Enjoying Hazard-Free Holidays

It’s important to remember these tips of pet safety during the festivities of Thanksgiving and Christmas.

The holiday season is fast approaching, and your cat’s safety is probably the last thing on your mind — well behind preparing Thanksgiving dinner for your new in-laws and buying presents for Christmas or Chanukah. But it shouldn’t be. Probably the most important “gift” you can give your feline friend during these holidays is the pledge to remain alert about her whereabouts and well-being when your home is filled with guests, enticing foods, gift-wrapped goodies and new plants.


Turkey: Trouble? You’ve eaten your share of the perfectly roasted bird. You couldn’t even look at another piece of Aunt Mabel’s award-winning sweet potato pie with the marshmallow topping. And kitty is circling the table, looking for just a bite of the spoils. Is it a good idea to give her a taste? Actually not, according to experts.

Fatty leftovers can be harmful to your cat. If she’s not accustomed to eating table scraps, they can cause gastrointestinal problems. Make sure your well-meaning guests know not to slip her scraps under the table throughout the meal. If you really want to treat your pet, cut a few scraps of meat (without gravy and the like) and feed her from her own bowl away from the festivities.

While it’s obviously not a good idea to offer your cat turkey bones, cats sometimes scrounge it from the trash can. Luckily, they don’t pose quite as much of a danger as they do to dogs because cats tend to be more discriminating. They don’t usually gnaw on bones. Still, to be safe, keep the trash locked away from curious pets.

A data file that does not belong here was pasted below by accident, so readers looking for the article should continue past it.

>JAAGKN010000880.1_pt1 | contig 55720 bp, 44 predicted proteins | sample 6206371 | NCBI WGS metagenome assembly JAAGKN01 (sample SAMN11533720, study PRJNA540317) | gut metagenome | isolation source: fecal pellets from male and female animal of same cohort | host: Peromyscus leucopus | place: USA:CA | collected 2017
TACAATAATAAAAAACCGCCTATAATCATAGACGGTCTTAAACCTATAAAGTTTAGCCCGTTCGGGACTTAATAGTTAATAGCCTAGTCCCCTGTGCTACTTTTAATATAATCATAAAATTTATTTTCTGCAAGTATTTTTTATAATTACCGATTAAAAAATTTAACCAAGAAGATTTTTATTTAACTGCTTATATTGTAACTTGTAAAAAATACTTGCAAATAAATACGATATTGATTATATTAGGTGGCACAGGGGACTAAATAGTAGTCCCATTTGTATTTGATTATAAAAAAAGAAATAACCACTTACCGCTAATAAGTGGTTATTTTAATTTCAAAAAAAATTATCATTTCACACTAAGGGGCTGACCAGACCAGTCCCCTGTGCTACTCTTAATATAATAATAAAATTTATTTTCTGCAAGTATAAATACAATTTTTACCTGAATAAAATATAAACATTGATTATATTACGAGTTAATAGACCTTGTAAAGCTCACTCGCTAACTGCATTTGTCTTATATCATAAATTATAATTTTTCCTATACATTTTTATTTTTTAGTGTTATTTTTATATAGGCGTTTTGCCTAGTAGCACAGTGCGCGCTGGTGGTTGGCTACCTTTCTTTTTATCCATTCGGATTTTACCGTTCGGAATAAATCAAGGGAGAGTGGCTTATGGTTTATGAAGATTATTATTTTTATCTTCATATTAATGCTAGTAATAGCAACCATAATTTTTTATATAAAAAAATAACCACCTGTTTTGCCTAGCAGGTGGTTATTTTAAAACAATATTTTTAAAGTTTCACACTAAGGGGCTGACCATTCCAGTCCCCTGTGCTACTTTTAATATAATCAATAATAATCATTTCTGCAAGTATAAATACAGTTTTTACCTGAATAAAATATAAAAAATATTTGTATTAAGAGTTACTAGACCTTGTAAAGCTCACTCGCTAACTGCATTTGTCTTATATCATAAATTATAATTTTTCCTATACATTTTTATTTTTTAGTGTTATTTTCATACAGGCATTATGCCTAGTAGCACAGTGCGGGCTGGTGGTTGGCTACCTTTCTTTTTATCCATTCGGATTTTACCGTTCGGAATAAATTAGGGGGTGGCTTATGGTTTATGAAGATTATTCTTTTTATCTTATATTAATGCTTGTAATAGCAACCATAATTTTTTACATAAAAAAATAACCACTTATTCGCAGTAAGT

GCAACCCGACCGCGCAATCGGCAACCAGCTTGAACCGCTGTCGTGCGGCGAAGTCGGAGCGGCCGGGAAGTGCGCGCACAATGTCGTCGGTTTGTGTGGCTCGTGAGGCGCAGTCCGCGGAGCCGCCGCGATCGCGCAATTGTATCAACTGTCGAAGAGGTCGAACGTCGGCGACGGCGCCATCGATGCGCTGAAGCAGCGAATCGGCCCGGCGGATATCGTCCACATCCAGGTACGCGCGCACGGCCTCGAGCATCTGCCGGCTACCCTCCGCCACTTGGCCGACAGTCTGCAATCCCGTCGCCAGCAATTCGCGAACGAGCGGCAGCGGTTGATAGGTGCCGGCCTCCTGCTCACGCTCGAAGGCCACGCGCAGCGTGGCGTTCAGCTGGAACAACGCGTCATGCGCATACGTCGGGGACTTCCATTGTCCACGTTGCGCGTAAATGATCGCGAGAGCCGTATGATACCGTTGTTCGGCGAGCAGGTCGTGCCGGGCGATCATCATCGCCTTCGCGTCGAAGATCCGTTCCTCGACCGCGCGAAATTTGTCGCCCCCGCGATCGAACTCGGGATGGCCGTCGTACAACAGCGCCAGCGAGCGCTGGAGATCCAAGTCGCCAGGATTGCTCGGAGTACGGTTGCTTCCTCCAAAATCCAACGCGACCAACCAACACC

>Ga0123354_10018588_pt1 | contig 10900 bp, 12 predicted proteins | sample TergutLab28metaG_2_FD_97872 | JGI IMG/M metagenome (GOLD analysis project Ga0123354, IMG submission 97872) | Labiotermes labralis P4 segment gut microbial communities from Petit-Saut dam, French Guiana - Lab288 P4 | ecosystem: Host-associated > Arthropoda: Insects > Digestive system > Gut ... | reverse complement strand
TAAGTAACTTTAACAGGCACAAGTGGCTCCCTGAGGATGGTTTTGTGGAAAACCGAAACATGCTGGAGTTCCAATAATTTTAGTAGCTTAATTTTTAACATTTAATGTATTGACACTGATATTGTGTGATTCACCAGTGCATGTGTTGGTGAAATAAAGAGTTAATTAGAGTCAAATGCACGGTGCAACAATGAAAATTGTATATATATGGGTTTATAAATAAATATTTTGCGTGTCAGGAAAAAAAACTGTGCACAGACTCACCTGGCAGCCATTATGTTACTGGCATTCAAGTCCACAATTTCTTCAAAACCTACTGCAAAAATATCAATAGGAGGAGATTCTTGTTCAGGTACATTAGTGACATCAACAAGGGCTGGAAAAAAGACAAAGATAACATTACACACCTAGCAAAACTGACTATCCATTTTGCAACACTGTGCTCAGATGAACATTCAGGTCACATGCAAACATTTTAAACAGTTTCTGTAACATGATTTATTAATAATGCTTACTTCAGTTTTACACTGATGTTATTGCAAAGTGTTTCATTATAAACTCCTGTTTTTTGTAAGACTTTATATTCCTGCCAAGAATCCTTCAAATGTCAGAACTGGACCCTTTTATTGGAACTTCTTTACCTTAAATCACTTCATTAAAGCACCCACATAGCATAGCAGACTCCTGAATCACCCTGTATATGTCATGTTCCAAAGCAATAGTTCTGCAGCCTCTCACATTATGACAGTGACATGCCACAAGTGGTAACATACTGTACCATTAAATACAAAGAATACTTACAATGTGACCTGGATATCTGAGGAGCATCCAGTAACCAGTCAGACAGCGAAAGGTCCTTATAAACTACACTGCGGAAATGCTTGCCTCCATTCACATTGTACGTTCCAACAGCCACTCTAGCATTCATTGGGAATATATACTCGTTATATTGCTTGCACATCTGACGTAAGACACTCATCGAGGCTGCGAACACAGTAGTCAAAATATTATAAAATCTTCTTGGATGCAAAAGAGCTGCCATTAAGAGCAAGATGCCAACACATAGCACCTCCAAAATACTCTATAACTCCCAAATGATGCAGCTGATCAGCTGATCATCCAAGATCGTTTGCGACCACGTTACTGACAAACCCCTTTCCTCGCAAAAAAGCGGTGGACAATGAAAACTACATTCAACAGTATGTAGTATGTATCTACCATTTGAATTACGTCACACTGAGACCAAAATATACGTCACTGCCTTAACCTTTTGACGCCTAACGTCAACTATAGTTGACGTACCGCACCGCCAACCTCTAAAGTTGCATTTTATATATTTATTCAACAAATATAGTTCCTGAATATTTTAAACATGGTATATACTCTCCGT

Christmas and Chanukah. The decorations, gifts the tree or the menorah — we all look forward to the winter holidays and the traditions they bring. But while the holidays might mean a time of joy for us, they can also spell danger for our cats.

Just like Thanksgiving, avoid feeding table scraps indiscriminately during the December festivities. Chocolate, which contains the chemicals caffeine and theobromine, can be toxic if cats eat enough of it. Be watchful for vomiting or restlessness as these may be signs of poisoning; and be prepared to take your cat to the veterinarian if you observe these signs.

With cats, it’s especially important to be watchful regarding holiday decorations. Lighted candles can be easily knocked over or swatted at. Holiday plans may contain toxins, so keep them out of reach (or better yet, don’t bring them into your home in the first place). One option is to replace them with fakes.

Watch the Tinsel. By far the most serious Yuletide threat to cats is tinsel. A cat can swallow a length of tinsel or ribbon, which gets wound around the base of the tongue or caught in the stomach. The intestines keep working to try to move it through. If the tinsel or ribbon isn’t stuck, the veterinarian can give the cat bulky food to get the obstruction to pass. But if it does get stuck, tinsel can cut through the intestinal wall, resulting in peritonitis, a life-threatening infection. The prognosis in this very serious situation is often dire.

If, however, the tinsel doesn’t cut into the intestines, the recovery rate is a lot better. In all cases, however, it’s vital to get your cat to a veterinarian immediately if you suspect she’s swallowed a length of tinsel or ribbon. Small toys, too, can be dangerous — and can lead to an intestinal blockage — if your cat manages to swallow one.

A final word of caution: Avoid giving a kitten to a friend or family member during the holidays. Despite the happiness a kitten may bring, it’s difficult to remain vigilant about the kitten’s whereabouts and to give him the kind of attention he’ll need during the holidays. Even though the gift is a thoughtful one, committing someone else — even your own child — to caring for a cat may be unwise.